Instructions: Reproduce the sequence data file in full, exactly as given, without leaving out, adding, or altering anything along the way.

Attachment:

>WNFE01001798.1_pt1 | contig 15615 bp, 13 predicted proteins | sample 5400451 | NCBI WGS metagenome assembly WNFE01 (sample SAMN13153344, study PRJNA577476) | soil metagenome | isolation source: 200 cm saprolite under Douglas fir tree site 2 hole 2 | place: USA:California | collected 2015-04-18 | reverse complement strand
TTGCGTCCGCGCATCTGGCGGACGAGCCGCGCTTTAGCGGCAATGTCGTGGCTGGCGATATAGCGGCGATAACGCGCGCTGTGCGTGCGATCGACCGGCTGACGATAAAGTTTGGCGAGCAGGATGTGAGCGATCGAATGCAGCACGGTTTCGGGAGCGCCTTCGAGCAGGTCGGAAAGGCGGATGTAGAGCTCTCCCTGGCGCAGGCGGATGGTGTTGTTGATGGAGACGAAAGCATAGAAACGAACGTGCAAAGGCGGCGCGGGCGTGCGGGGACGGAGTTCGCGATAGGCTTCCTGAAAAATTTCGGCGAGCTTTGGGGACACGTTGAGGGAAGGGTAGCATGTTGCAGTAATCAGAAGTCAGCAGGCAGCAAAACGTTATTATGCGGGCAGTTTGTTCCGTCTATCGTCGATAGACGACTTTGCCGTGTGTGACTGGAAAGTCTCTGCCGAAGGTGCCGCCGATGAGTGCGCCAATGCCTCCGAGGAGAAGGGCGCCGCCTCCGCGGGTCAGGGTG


>WNFE01001798.1_pt1 | contig 15615 bp, 13 predicted proteins | sample 5400451 | NCBI WGS metagenome assembly WNFE01 (sample SAMN13153344, study PRJNA577476) | soil metagenome | isolation source: 200 cm saprolite under Douglas fir tree site 2 hole 2 | place: USA:California | collected 2015-04-18 | reverse complement strand
TTGCGTCCGCGCATCTGGCGGACGAGCCGCGCTTTAGCGGCAATGTCGTGGCTGGCGATATAGCGGCGATAACGCGCGCTGTGCGTGCGATCGACCGGCTGACGATAAAGTTTGGCGAGCAGGATGTGAGCGATCGAATGCAGCACGGTTTCGGGAGCGCCTTCGAGCAGGTCGGAAAGGCGGATGTAGAGCTCTCCCTGGCGCAGGCGGATGGTGTTGTTGATGGAGACGAAAGCATAGAAACGAACGTGCAAAGGCGGCGCGGGCGTGCGGGGACGGAGTTCGCGATAGGCTTCCTGAAAAATTTCGGCGAGCTTTGGGGACACGTTGAGGGAAGGGTAGCATGTTGCAGTAATCAGAAGTCAGCAGGCAGCAAAACGTTATTATGCGGGCAGTTTGTTCCGTCTATCGTCGATAGACGACTTTGCCGTGTGTGACTGGAAAGTCTCTGCCGAAGGTGCCGCCGATGAGTGCGCCAATGCCTCCGAGGAGAAGGGCGCCGCCTCCGCGGGTCAGGGTG